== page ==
Hot Country Licks in G

by Emir Hot

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  • Difficulty: 7
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  • Hi and welcome to my first country lesson.

    I've always been fan of this style but never really had an opportunity to jam with some good country player. It was nearly 20 years ago when I heard Danny Gatton in "Guitar Player" magazine and got really interested in country techniques. The first real experience I had was at the guitar university with my teacher Lee Hodgson who is a great country master. In this lesson I tried to show you some of my favorite licks which you can hear mostly in Albert Lee's playing. He visited our school several times and did some amazing masterclasses.

    The important technique in this style is hybrid picking combined with open strings. All those open string notes should be played with the "let ring" technique which gives a totally new dimension in country licks. The rest of picking is mainly alternate. In the GP file I left all the marks for the right hand fingering which you need for hybrid picking. Try to use it as much as possible - every time you have an opportunity to pluck the string with the right hand finger just go for it. Now the combination of slides and hammer ons/pull offs plays an important role. The same lick wouldn't sound the same if you pick two notes instead of playing a slide or legato. Read the tab carefuly and get all those techniques as writen. I made this lesson in the key of G as that key gives a lot of opportunities for combining open strings within licks. You might find that I don't pick every note correctly in the slow videos because it's a very different feel when you speed it up. Just rely on the GP file and you'll be fine.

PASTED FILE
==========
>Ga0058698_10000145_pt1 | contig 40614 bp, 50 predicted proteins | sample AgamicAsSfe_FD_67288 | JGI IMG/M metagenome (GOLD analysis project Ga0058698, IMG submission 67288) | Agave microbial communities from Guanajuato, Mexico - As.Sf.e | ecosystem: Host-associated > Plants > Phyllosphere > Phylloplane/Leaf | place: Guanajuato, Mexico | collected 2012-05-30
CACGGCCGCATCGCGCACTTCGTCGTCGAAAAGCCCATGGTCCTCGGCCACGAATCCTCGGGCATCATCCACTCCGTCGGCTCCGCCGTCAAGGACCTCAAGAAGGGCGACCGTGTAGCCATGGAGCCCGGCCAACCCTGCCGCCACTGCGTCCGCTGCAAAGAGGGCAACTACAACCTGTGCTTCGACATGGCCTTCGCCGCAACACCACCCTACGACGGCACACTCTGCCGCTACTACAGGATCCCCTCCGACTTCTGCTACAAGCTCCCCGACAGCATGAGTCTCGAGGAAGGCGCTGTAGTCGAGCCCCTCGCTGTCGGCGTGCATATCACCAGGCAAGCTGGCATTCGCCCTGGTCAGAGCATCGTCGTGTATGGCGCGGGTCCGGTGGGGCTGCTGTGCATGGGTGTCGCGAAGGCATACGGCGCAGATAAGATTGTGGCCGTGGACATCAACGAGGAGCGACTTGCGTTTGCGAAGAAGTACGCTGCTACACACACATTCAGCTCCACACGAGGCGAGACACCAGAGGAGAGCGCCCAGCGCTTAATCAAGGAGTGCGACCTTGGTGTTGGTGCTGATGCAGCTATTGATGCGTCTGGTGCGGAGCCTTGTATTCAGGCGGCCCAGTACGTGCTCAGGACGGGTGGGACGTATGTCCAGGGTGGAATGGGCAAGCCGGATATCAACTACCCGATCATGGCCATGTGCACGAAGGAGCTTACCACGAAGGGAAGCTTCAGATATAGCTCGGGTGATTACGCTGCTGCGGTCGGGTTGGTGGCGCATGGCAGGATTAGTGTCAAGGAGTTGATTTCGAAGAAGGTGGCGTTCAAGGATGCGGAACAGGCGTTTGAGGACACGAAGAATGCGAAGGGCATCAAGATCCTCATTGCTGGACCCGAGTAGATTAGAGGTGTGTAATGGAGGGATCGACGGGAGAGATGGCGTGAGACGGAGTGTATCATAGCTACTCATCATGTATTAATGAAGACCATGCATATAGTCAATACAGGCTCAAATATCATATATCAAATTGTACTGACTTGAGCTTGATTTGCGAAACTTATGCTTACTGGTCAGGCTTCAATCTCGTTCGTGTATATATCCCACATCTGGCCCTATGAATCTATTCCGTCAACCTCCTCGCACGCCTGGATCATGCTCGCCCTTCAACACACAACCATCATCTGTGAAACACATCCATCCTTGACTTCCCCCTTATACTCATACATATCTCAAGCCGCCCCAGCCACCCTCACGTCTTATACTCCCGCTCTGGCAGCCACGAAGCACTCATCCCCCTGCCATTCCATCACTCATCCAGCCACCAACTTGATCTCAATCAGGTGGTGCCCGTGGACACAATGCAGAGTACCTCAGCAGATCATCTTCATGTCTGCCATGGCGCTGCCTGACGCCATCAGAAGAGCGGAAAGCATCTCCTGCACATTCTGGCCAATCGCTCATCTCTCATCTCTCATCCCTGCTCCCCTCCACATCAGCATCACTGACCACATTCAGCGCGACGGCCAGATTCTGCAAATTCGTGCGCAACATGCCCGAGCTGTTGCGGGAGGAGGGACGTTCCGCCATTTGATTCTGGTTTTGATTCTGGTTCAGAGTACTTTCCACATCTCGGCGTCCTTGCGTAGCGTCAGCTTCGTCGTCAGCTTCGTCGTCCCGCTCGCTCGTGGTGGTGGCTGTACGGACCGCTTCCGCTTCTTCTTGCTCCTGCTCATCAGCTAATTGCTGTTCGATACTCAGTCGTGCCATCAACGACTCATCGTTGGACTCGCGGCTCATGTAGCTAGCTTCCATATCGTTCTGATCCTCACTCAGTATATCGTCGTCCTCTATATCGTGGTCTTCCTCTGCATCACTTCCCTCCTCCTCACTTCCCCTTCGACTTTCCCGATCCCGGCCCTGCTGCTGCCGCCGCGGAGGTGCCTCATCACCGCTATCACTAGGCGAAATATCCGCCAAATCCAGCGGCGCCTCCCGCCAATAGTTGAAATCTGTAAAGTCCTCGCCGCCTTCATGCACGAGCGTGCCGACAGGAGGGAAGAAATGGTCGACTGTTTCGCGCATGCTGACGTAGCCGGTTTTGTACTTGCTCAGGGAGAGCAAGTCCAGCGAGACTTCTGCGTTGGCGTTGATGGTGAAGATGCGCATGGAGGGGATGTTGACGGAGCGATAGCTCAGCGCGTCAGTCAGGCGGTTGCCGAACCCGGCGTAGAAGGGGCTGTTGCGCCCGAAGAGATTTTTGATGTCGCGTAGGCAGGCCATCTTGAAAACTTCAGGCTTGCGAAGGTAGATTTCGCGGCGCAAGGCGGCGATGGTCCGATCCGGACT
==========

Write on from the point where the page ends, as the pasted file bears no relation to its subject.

The main scale used is G major pentatonic. You can of course use G major scale but the more you go for the pentatonic approach the more you'll sound in style. You can also mix blues and minor pentatonic scale but you should always tend to resolve on the major pentatonic. Any chromatic note can be played but always get back quickly in the major shape. You will see that many times when I play minor 3rd interval I imediately resolve on major 3rd note. I approach that major 3rd either with the slide, hammer on/pull off or bending. The same rule applies for the blues scale where I sometimes play the b5 note. Those passing notes are just another ingredient in coloring the lick but remember the major pentatonic is your main base.

    I hope this lesson will help you get some good understanding of this technique. I am open for any questions as always.

    Happy practicing.

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